When I am learning something new about preparedness I TRY to stay focused on that project, I call this “Just In Time Learning”. This summer I plan on learning about pressure canning, so I need to TRY and not get distracted by something else I HAVE to learn, or something I just HAVE to try.
Do I need it? Or just really want it?
To be honest, I fall for this on a daily basis, and I bet most of you do as well. Everywhere we look there is someone trying to sell something that we really don’t need…but we REALLY want it.
What I try to do is make myself wait. Usually if you give yourself time to think about something, rather than impulsively hitting the buy it now button, you think more rationally about it. This is the same principal grocery stores use at the checkout line, you really didn’t need that bag of beef jerky, but it just looks so good!
Jan Motier says
I’ve been a prepper now for 13 months and feel I have a good handle on possibilities. I grow some, buy from Farmer’s Markets. My best ‘gadget’ investment was a new, larger dehydrator. In it I dry, then, “next gadget: vac and seal” foods in bags and glass jars. After stocking up on canned veggs, fruits, meat products, I worked on condiments. Now using dehydrating, I’m storing food additives, ie celery, mushrooms, onions, cabbage,; the extra foods that make a big difference in a dish. My water is ok as are a number of filtering devices. I live near a large creek which runs into the Mississippi about 2 miles away so fishing is planned, if only to help feed my 7 cats. Self defense is a first issue and plans are in place for that contingency. I have enough property to grow quite a bit of food so that area is somewhat covered. I try to learn something new when an issue arises. Always play the :what if” game.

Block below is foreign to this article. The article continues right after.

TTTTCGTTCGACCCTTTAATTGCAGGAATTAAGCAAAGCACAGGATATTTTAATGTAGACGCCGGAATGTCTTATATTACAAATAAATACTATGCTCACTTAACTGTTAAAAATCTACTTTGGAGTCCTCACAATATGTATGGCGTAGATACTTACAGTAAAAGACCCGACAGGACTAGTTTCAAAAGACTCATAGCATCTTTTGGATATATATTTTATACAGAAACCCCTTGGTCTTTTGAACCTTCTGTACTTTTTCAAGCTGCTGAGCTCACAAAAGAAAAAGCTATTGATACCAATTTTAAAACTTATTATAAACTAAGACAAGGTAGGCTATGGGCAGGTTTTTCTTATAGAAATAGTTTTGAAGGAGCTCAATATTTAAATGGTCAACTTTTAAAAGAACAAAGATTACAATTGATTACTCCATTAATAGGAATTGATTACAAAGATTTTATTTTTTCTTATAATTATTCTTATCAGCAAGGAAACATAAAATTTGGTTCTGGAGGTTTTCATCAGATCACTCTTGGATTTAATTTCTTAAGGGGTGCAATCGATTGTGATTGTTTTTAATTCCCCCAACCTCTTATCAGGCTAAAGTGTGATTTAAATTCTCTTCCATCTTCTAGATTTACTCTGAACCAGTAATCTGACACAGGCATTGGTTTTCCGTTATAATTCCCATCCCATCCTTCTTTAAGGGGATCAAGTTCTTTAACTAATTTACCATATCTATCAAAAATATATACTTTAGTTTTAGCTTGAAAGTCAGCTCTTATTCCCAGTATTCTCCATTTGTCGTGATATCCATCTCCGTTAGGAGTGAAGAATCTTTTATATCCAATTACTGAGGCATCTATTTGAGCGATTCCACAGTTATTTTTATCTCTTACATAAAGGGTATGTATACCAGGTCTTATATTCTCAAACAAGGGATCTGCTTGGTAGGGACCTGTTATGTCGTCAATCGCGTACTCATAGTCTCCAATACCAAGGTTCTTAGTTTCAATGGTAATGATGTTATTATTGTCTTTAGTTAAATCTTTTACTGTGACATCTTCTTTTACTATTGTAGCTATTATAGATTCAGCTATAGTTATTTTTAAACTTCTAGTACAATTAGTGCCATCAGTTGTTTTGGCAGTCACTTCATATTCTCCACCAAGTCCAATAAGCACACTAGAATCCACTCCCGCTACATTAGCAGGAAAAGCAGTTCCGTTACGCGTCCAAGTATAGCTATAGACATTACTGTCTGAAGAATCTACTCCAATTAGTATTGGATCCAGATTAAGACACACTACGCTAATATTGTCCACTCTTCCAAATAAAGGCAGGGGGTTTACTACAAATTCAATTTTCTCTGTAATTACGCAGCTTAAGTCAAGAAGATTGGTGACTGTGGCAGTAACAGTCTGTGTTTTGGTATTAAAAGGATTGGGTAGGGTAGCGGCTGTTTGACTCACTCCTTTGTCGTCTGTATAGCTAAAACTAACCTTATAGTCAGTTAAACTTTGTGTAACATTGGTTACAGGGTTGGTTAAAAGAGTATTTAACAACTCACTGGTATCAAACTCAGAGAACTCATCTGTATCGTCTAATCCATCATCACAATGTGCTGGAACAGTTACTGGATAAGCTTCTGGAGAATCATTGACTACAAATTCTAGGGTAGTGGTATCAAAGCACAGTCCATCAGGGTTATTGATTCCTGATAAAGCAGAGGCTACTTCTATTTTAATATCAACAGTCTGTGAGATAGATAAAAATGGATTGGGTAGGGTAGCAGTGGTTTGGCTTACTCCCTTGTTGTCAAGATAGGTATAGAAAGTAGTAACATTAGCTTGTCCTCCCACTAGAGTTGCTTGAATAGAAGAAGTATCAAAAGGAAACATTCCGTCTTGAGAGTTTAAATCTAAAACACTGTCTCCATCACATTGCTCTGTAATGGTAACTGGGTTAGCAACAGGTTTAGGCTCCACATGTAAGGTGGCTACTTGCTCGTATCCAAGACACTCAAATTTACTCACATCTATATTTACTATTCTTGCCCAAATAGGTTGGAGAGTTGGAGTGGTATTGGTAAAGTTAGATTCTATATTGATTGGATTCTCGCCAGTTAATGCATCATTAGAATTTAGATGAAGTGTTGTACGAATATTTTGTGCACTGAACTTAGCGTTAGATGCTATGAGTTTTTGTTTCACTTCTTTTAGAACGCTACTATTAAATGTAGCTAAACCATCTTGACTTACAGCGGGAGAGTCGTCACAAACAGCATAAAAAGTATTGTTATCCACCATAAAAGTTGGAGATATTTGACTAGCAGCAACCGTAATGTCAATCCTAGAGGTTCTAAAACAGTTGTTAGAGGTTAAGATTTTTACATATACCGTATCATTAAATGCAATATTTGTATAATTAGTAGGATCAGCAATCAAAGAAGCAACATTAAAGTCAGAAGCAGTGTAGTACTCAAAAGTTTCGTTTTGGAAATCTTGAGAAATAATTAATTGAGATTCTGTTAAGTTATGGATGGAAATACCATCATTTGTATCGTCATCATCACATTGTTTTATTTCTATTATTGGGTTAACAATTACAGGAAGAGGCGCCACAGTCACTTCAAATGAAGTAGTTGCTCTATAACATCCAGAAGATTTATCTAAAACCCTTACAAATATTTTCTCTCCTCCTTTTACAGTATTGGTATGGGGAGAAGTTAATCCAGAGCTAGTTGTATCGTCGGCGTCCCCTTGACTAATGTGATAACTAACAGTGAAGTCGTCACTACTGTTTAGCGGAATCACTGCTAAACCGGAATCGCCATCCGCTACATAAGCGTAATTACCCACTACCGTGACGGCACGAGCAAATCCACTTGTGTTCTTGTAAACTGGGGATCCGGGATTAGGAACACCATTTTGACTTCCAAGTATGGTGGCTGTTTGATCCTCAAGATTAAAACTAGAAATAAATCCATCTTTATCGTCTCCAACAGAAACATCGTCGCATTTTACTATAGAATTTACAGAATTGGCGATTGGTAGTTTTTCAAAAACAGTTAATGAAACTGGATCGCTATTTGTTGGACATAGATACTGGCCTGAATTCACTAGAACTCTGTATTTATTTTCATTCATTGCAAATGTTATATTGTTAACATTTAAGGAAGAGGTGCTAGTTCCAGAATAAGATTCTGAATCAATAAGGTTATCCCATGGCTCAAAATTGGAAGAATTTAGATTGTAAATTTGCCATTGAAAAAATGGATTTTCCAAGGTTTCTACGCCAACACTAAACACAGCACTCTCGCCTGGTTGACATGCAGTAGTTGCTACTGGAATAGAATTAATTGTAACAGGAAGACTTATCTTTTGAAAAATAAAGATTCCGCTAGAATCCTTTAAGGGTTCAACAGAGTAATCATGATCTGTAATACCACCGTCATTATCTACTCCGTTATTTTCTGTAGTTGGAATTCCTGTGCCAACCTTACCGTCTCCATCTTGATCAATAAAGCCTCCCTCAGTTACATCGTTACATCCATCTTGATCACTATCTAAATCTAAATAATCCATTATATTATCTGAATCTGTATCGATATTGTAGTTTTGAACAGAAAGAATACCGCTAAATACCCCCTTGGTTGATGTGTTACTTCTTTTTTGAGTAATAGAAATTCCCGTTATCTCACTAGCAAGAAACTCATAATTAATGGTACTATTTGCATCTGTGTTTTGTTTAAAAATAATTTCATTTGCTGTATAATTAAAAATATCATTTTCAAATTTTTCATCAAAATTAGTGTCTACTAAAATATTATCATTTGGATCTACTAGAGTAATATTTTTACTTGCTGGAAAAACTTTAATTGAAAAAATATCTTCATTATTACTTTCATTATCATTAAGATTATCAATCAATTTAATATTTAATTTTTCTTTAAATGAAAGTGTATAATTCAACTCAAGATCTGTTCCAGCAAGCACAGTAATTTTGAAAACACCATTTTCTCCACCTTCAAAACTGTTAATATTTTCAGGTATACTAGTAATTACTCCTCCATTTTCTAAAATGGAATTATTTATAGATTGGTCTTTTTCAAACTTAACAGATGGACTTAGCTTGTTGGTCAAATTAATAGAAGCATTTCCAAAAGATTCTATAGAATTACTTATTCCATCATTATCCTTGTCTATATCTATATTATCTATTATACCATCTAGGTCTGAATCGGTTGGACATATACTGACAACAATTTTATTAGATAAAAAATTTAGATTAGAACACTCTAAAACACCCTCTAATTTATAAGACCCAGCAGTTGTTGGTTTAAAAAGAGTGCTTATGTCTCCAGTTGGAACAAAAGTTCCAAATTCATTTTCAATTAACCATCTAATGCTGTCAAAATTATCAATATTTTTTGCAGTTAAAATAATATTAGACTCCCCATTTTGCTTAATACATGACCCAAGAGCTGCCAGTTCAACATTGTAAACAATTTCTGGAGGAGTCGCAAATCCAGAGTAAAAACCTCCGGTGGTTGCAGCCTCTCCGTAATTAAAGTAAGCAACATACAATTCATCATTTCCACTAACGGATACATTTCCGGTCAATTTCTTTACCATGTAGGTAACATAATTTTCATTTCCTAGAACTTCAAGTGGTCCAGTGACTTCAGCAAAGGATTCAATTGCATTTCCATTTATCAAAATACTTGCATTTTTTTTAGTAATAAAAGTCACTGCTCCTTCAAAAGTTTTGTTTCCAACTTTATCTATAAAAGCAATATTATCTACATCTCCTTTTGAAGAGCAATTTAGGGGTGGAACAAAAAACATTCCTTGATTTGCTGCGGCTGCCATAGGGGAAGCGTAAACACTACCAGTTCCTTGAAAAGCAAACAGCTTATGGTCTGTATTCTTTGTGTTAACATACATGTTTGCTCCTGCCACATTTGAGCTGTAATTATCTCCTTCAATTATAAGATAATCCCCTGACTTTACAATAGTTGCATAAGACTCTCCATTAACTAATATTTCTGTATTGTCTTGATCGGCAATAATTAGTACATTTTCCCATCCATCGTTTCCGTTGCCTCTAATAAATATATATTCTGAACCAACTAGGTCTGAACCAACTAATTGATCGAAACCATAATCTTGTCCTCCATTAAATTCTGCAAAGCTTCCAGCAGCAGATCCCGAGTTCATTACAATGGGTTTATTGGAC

Not to cause trouble Jan but I see you saying you are dehydrating food but don’t see you talking about cooking with it. I see you talked about fishing but no mention of doing it. You talk about land for a garden but not about growing one. there is going to be a learning curve on all of these things so if you want to bet your survival on them you need to start doing them sooner than later. maybe you are doing all these thing and didn’t mention that but this is just my thoughts.